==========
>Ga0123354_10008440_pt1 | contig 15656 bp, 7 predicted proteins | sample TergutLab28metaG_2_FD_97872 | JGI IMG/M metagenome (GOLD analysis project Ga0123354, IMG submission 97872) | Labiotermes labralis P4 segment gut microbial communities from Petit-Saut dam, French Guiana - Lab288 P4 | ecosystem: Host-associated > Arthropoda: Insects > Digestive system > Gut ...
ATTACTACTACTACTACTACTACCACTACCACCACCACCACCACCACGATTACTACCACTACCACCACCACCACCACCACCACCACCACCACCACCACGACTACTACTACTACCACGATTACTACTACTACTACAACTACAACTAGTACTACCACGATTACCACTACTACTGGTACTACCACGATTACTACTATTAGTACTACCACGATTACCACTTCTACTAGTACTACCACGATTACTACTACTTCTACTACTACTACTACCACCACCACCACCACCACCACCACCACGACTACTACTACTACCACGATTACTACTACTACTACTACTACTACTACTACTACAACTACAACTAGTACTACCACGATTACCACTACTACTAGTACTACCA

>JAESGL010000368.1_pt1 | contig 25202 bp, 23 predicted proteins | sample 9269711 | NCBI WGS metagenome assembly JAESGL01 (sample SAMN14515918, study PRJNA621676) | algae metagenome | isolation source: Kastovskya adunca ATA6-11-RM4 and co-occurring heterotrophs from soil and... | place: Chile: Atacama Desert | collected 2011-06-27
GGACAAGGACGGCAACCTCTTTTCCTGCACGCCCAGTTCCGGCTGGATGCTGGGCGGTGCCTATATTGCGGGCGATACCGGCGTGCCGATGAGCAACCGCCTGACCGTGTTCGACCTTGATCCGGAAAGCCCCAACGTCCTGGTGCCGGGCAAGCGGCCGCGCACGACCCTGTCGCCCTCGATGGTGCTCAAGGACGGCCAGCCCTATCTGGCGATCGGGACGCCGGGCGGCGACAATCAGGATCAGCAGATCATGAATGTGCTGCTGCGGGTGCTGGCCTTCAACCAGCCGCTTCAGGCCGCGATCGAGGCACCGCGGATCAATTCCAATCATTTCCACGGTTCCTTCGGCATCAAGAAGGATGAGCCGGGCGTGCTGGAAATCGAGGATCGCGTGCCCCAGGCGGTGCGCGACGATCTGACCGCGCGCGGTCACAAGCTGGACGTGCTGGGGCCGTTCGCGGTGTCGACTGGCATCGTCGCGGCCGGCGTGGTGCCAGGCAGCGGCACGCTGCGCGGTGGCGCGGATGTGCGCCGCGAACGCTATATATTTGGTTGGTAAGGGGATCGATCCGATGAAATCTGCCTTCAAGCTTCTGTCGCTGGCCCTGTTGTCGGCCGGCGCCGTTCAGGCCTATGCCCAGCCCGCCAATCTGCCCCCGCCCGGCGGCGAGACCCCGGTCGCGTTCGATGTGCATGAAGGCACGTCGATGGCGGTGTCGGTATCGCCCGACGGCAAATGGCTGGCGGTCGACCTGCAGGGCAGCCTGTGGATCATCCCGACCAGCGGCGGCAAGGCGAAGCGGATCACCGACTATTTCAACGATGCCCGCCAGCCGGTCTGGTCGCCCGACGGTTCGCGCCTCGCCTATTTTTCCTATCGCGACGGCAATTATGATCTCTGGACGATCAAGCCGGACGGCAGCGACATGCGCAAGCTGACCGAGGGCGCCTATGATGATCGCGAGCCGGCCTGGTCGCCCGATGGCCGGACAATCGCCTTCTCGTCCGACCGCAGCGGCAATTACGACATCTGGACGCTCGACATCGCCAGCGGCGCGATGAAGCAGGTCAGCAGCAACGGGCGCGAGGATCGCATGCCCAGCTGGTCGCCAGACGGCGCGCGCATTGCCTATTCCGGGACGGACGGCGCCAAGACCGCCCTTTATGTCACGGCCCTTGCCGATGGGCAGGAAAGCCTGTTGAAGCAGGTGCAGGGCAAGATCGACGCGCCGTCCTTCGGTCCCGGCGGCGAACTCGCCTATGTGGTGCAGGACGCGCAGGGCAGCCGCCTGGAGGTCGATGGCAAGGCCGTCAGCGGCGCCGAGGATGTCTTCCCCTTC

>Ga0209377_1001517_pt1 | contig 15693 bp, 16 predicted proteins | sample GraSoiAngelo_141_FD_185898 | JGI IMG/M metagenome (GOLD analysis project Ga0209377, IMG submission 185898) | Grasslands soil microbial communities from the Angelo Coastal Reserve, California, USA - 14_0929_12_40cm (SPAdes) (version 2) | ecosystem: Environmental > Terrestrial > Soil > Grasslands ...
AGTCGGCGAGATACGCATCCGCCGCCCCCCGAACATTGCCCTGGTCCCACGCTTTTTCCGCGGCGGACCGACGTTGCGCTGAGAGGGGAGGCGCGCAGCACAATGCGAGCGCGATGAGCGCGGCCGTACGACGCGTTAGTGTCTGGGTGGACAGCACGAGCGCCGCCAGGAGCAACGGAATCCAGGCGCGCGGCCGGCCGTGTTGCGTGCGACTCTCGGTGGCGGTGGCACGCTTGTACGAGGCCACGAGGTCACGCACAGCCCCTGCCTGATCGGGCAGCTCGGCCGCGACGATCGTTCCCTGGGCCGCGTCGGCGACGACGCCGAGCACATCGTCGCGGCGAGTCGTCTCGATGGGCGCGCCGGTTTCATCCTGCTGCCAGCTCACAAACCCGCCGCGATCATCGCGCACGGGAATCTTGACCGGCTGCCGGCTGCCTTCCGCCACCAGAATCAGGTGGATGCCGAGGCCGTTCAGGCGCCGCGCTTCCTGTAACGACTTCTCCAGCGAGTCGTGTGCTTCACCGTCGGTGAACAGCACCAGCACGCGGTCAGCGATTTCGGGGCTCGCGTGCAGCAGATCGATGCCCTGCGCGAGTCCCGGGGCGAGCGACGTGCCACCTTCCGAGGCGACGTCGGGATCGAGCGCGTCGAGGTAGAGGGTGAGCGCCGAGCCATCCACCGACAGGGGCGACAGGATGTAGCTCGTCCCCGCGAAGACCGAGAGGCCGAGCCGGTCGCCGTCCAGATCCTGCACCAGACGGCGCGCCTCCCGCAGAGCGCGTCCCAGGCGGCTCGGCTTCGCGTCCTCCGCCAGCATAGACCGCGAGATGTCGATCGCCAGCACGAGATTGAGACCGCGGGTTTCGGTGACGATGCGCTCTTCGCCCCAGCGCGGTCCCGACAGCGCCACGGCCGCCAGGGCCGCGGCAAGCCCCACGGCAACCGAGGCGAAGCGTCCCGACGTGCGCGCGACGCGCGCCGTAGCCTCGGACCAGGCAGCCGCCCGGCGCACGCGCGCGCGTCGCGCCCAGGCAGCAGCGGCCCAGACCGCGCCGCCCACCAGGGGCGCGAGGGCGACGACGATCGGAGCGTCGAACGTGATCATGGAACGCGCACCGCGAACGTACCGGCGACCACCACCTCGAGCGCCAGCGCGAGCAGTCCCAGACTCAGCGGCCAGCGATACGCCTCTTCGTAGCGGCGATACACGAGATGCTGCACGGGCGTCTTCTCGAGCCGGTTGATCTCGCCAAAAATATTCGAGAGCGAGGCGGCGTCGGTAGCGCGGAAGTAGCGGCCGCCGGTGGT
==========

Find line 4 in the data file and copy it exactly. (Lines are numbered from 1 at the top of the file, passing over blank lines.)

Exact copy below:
GGACAAGGACGGCAACCTCTTTTCCTGCACGCCCAGTTCCGGCTGGATGCTGGGCGGTGCCTATATTGCGGGCGATACCGGCGTGCCGATGAGCAACCGCCTGACCGTGTTCGACCTTGATCCGGAAAGCCCCAACGTCCTGGTGCCGGGCAAGCGGCCGCGCACGACCCTGTCGCCCTCGATGGTGCTCAAGGACGGCCAGCCCTATCTGGCGATCGGGACGCCGGGCGGCGACAATCAGGATCAGCAGATCATGAATGTGCTGCTGCGGGTGCTGGCCTTCAACCAGCCGCTTCAGGCCGCGATCGAGGCACCGCGGATCAATTCCAATCATTTCCACGGTTCCTTCGGCATCAAGAAGGATGAGCCGGGCGTGCTGGAAATCGAGGATCGCGTGCCCCAGGCGGTGCGCGACGATCTGACCGCGCGCGGTCACAAGCTGGACGTGCTGGGGCCGTTCGCGGTGTCGACTGGCATCGTCGCGGCCGGCGTGGTGCCAGGCAGCGGCACGCTGCGCGGTGGCGCGGATGTGCGCCGCGAACGCTATATATTTGGTTGGTAAGGGGATCGATCCGATGAAATCTGCCTTCAAGCTTCTGTCGCTGGCCCTGTTGTCGGCCGGCGCCGTTCAGGCCTATGCCCAGCCCGCCAATCTGCCCCCGCCCGGCGGCGAGACCCCGGTCGCGTTCGATGTGCATGAAGGCACGTCGATGGCGGTGTCGGTATCGCCCGACGGCAAATGGCTGGCGGTCGACCTGCAGGGCAGCCTGTGGATCATCCCGACCAGCGGCGGCAAGGCGAAGCGGATCACCGACTATTTCAACGATGCCCGCCAGCCGGTCTGGTCGCCCGACGGTTCGCGCCTCGCCTATTTTTCCTATCGCGACGGCAATTATGATCTCTGGACGATCAAGCCGGACGGCAGCGACATGCGCAAGCTGACCGAGGGCGCCTATGATGATCGCGAGCCGGCCTGGTCGCCCGATGGCCGGACAATCGCCTTCTCGTCCGACCGCAGCGGCAATTACGACATCTGGACGCTCGACATCGCCAGCGGCGCGATGAAGCAGGTCAGCAGCAACGGGCGCGAGGATCGCATGCCCAGCTGGTCGCCAGACGGCGCGCGCATTGCCTATTCCGGGACGGACGGCGCCAAGACCGCCCTTTATGTCACGGCCCTTGCCGATGGGCAGGAAAGCCTGTTGAAGCAGGTGCAGGGCAAGATCGACGCGCCGTCCTTCGGTCCCGGCGGCGAACTCGCCTATGTGGTGCAGGACGCGCAGGGCAGCCGCCTGGAGGTCGATGGCAAGGCCGTCAGCGGCGCCGAGGATGTCTTCCCCTTC